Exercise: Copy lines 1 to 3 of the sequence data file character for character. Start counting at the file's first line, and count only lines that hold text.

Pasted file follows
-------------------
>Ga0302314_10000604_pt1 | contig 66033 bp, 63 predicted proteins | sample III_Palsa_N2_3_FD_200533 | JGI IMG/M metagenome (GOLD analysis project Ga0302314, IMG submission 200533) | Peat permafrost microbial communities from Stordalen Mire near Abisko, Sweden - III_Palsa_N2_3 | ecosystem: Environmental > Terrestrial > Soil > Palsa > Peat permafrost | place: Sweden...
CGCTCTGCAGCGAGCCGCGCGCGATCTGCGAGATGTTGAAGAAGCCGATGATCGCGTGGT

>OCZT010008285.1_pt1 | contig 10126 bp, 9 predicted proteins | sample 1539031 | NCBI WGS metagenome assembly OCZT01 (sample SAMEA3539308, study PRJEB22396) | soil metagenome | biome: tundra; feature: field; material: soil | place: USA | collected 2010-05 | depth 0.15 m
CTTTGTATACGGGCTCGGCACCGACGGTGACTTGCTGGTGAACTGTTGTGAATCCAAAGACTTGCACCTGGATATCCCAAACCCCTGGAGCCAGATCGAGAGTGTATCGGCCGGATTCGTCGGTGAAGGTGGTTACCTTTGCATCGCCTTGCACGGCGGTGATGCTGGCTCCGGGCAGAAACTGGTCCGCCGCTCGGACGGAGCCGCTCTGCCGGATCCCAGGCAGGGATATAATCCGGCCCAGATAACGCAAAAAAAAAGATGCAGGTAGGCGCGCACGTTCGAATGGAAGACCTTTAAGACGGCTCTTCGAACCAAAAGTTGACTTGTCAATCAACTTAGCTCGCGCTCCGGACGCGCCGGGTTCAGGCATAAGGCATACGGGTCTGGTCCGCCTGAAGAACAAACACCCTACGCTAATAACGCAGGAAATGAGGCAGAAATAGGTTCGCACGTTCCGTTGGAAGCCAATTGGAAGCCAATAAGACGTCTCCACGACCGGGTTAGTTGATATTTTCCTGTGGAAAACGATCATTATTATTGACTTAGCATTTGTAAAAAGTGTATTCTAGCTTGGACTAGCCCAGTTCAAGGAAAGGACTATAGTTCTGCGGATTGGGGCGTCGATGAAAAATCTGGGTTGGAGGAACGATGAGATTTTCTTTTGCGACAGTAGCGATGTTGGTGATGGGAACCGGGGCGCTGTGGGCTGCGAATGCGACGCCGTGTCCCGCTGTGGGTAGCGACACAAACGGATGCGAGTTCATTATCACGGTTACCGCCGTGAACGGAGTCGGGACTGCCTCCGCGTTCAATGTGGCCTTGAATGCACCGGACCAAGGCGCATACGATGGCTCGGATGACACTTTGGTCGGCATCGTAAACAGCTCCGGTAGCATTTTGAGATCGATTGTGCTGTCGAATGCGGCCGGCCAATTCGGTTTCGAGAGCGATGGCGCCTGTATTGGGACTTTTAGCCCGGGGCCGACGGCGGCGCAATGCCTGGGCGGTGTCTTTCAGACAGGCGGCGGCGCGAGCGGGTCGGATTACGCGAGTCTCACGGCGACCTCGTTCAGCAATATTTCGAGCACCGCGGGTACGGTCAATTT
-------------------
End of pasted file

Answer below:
>Ga0302314_10000604_pt1 | contig 66033 bp, 63 predicted proteins | sample III_Palsa_N2_3_FD_200533 | JGI IMG/M metagenome (GOLD analysis project Ga0302314, IMG submission 200533) | Peat permafrost microbial communities from Stordalen Mire near Abisko, Sweden - III_Palsa_N2_3 | ecosystem: Environmental > Terrestrial > Soil > Palsa > Peat permafrost | place: Sweden...
CGCTCTGCAGCGAGCCGCGCGCGATCTGCGAGATGTTGAAGAAGCCGATGATCGCGTGGT

>OCZT010008285.1_pt1 | contig 10126 bp, 9 predicted proteins | sample 1539031 | NCBI WGS metagenome assembly OCZT01 (sample SAMEA3539308, study PRJEB22396) | soil metagenome | biome: tundra; feature: field; material: soil | place: USA | collected 2010-05 | depth 0.15 m